Original Research ARTICLE
Individual Differences in Fourth-Grade Math Achievement in Chinese and English
- 1Learning & Instruction, University of San Francisco, San Francisco, CA, United States
- 2Department of Education, Gevirtz Graduate School of Education, University of California, Santa Barbara, Santa Barbara, CA, United States
Language has been widely acknowledged as a determining factor in mathematical achievement. Less understood, however, is the relationship between students' language and their performance on tests of mathematics when taking into consideration the presence of mathematical difficulties. We investigated the effects of two different language systems, Chinese and English, on the mathematical performance of fourth-grade (or age equivalent) students (N = 23,220) with varying levels of demonstrated mathematical and reading ability. For this investigation, we used a subset of the 2011 Progress in International Reading and Literacy Study (PIRLS) and Trends in International Mathematics and Science Study (TIMSS) from students who were tested in Chinese or English in nine countries. Findings from hierarchical linear modeling (HLM) analyses revealed that the main effect of language on mathematical performance remained significant once variables for mathematical ability were added to the model. Further, significant language-by-mathematical ability interactions were observed when controlling for country, gender, maternal education, and age. Thus, the effect of language on mathematical performance may be especially salient in the presence of mathematical difficulties. Implications of these findings include the need for further investigations of language and its effects on mathematical performance for Chinese- and English-speaking students in order to clarify how this relationship may vary within specific language populations.
Despite the assumed relative universality of mathematical knowledge and algorithmic processes, the effectual relationship between math performance and numerical language has been well established (Miller et al., 2005). Many investigations into the cross-national/linguistic differences in math performance focus on Chinese and English speaking populations, and there is considerable evidence that children in China, Taiwan, Singapore, and Hong Kong, historically and currently outperform students in Australia, Ireland, Canada, England, Scotland, and the U.S.; these consistent, and even dramatic, differences in math achievement (Peak, 1996, 1997; Mullis et al., 2016) have been attributed to a number of child and contextual factors, including maturation, caregiver values and beliefs, instructional method, and the degree of transparency of the number naming system.
Cross-linguistic researchers have hypothesized that less transparent number naming systems (i.e., languages in which there are a larger number of unique, irregular, or opaque words for numbers and mathematical concepts) may be more difficult to learn than more obvious number naming systems (i.e., language systems in which number names are more logically ordered to include names of earlier numbers and mathematical concepts are more readily understood from numerical language), and such differences have been found to have an effect on the mathematical performance of children (e.g., Miller et al., 1995, 2004; Göbel et al., 2014) and number processing of adults (Moeller et al., 2015). However, what is less understood is whether the linguistic influences on mathematical learning play out equally for all speakers of a language, or if numerical language is particularly influential on subsets of learners—such as students who have difficulty in math.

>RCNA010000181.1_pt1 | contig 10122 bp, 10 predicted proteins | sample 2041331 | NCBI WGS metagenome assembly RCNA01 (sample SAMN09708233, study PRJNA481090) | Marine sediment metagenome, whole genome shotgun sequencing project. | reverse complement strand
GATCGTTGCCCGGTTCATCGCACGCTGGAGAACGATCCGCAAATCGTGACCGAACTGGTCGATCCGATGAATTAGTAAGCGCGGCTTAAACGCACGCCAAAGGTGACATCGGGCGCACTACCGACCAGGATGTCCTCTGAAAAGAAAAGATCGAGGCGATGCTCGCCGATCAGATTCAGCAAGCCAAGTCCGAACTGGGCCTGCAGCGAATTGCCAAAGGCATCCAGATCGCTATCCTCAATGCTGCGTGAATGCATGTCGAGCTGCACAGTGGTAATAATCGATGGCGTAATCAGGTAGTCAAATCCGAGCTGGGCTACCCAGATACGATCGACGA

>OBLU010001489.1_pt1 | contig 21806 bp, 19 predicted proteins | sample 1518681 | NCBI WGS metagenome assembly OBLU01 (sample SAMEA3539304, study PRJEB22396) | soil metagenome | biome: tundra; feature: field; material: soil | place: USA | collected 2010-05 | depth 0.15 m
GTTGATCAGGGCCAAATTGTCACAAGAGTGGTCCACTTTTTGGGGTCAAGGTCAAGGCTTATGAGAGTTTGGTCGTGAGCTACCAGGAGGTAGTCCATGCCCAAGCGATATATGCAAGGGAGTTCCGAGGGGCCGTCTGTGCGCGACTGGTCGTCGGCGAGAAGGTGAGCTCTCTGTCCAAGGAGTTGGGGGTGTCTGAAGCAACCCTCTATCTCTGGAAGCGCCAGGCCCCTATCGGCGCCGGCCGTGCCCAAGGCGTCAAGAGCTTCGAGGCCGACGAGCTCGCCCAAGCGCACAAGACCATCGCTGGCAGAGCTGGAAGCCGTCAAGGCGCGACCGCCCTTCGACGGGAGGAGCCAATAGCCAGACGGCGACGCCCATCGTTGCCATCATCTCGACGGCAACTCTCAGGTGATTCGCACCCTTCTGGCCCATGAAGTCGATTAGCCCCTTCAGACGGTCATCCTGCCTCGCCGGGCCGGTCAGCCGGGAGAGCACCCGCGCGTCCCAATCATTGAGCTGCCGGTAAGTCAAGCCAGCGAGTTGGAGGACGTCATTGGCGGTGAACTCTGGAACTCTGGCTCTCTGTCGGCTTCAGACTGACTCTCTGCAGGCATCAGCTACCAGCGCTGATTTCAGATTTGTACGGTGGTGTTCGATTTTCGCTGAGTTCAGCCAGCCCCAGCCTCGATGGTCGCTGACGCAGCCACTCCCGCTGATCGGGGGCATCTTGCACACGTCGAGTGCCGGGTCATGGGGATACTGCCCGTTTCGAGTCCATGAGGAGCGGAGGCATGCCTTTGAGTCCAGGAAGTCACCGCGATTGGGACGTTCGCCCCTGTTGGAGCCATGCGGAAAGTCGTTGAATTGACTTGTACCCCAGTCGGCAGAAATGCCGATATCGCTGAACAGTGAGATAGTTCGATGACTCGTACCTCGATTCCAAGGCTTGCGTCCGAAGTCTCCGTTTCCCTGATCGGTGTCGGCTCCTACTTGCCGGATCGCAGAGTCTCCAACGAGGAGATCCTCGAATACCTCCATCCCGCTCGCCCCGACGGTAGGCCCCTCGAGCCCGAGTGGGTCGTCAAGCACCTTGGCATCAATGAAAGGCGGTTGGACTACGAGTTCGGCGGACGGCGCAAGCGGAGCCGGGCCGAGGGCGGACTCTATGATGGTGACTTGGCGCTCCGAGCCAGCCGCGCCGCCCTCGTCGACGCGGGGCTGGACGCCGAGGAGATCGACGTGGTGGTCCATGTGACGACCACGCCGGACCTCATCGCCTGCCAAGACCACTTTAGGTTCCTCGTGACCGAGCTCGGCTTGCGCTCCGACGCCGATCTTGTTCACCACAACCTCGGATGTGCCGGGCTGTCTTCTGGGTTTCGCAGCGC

Within the parallel field of reading development, it is well understood that the processes required for reading are language specific (e.g., Seymour et al., 2003; Frost, 2005). For example, learning to read in transparent (more consistently spelled according to distinct sounds represented; e.g., Spanish, Finnish, Welsh) alphabetic writing systems develops more quickly than in opaque (less transparent; English, French, Portuguese) alphabetic orthographies. Furthermore, learning to read in a logographic writing system, such as Chinese, may be uniquely demanding, as the learner acquires symbol/sound relationships as well as memorizes thousands of written characters that directly correspond to meaning (Perfetti et al., 2005; Tan et al., 2005).
However, the effect of orthographic depth (which characterizes alphabetic languages) on reading development has also been found to have the most powerful effect on students who have the most difficulty learning to read; specifically, higher rates of reading impairment have been observed in students who speak orthographically opaque languages such as English compared to students who speak more transparent languages such as Spanish (Caravolas, 2005). This unique effect of language on lower-performing students' reading development is evidenced in a study by Hanley et al. (2004): 6- and 7-year-old Welsh-speaking children, who were learning to read in the highly predictable Welsh orthography, performed significantly better on reading measures than Welsh English-speaking children learning to read in English. However, after these students had reached their sixth year of formal instruction, while the majority of the English-speaking children had caught up to their Welsh-speaking counterparts on word reading (and even had significantly greater reading comprehension skills), the lowest performing 25% of English readers continued to perform significantly below the lowest performing 25% of Welsh readers on all measures of reading achievement.